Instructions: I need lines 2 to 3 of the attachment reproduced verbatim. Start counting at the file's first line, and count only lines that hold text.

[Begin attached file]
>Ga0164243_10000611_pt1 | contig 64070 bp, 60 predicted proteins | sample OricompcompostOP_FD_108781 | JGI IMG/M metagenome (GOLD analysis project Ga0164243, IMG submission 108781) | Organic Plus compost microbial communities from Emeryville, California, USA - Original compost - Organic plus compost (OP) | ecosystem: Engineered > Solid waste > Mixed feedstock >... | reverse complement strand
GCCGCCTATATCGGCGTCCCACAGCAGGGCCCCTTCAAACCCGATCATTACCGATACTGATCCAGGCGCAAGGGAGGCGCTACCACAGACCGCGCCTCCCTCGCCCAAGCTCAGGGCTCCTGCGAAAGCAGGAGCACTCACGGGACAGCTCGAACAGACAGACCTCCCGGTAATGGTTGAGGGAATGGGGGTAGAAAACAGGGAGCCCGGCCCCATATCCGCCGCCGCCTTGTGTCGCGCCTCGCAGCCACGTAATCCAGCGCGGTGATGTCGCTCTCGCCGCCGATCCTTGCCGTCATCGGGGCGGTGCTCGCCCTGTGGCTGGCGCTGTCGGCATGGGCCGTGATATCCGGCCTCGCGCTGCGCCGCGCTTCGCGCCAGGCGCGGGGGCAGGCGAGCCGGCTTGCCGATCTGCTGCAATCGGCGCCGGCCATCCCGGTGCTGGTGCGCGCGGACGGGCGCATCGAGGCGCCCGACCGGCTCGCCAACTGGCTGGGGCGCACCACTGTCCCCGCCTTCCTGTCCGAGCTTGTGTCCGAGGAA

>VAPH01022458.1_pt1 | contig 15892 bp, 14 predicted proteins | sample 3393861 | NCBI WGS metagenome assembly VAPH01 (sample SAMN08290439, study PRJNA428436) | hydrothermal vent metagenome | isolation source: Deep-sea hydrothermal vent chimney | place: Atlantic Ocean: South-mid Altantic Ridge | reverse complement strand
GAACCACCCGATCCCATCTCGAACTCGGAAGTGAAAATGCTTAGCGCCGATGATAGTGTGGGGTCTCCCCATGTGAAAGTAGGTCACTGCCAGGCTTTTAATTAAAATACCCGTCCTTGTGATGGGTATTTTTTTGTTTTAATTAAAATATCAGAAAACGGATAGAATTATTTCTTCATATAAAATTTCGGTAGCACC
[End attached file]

GCCGCCTATATCGGCGTCCCACAGCAGGGCCCCTTCAAACCCGATCATTACCGATACTGATCCAGGCGCAAGGGAGGCGCTACCACAGACCGCGCCTCCCTCGCCCAAGCTCAGGGCTCCTGCGAAAGCAGGAGCACTCACGGGACAGCTCGAACAGACAGACCTCCCGGTAATGGTTGAGGGAATGGGGGTAGAAAACAGGGAGCCCGGCCCCATATCCGCCGCCGCCTTGTGTCGCGCCTCGCAGCCACGTAATCCAGCGCGGTGATGTCGCTCTCGCCGCCGATCCTTGCCGTCATCGGGGCGGTGCTCGCCCTGTGGCTGGCGCTGTCGGCATGGGCCGTGATATCCGGCCTCGCGCTGCGCCGCGCTTCGCGCCAGGCGCGGGGGCAGGCGAGCCGGCTTGCCGATCTGCTGCAATCGGCGCCGGCCATCCCGGTGCTGGTGCGCGCGGACGGGCGCATCGAGGCGCCCGACCGGCTCGCCAACTGGCTGGGGCGCACCACTGTCCCCGCCTTCCTGTCCGAGCTTGTGTCCGAGGAA

>VAPH01022458.1_pt1 | contig 15892 bp, 14 predicted proteins | sample 3393861 | NCBI WGS metagenome assembly VAPH01 (sample SAMN08290439, study PRJNA428436) | hydrothermal vent metagenome | isolation source: Deep-sea hydrothermal vent chimney | place: Atlantic Ocean: South-mid Altantic Ridge | reverse complement strand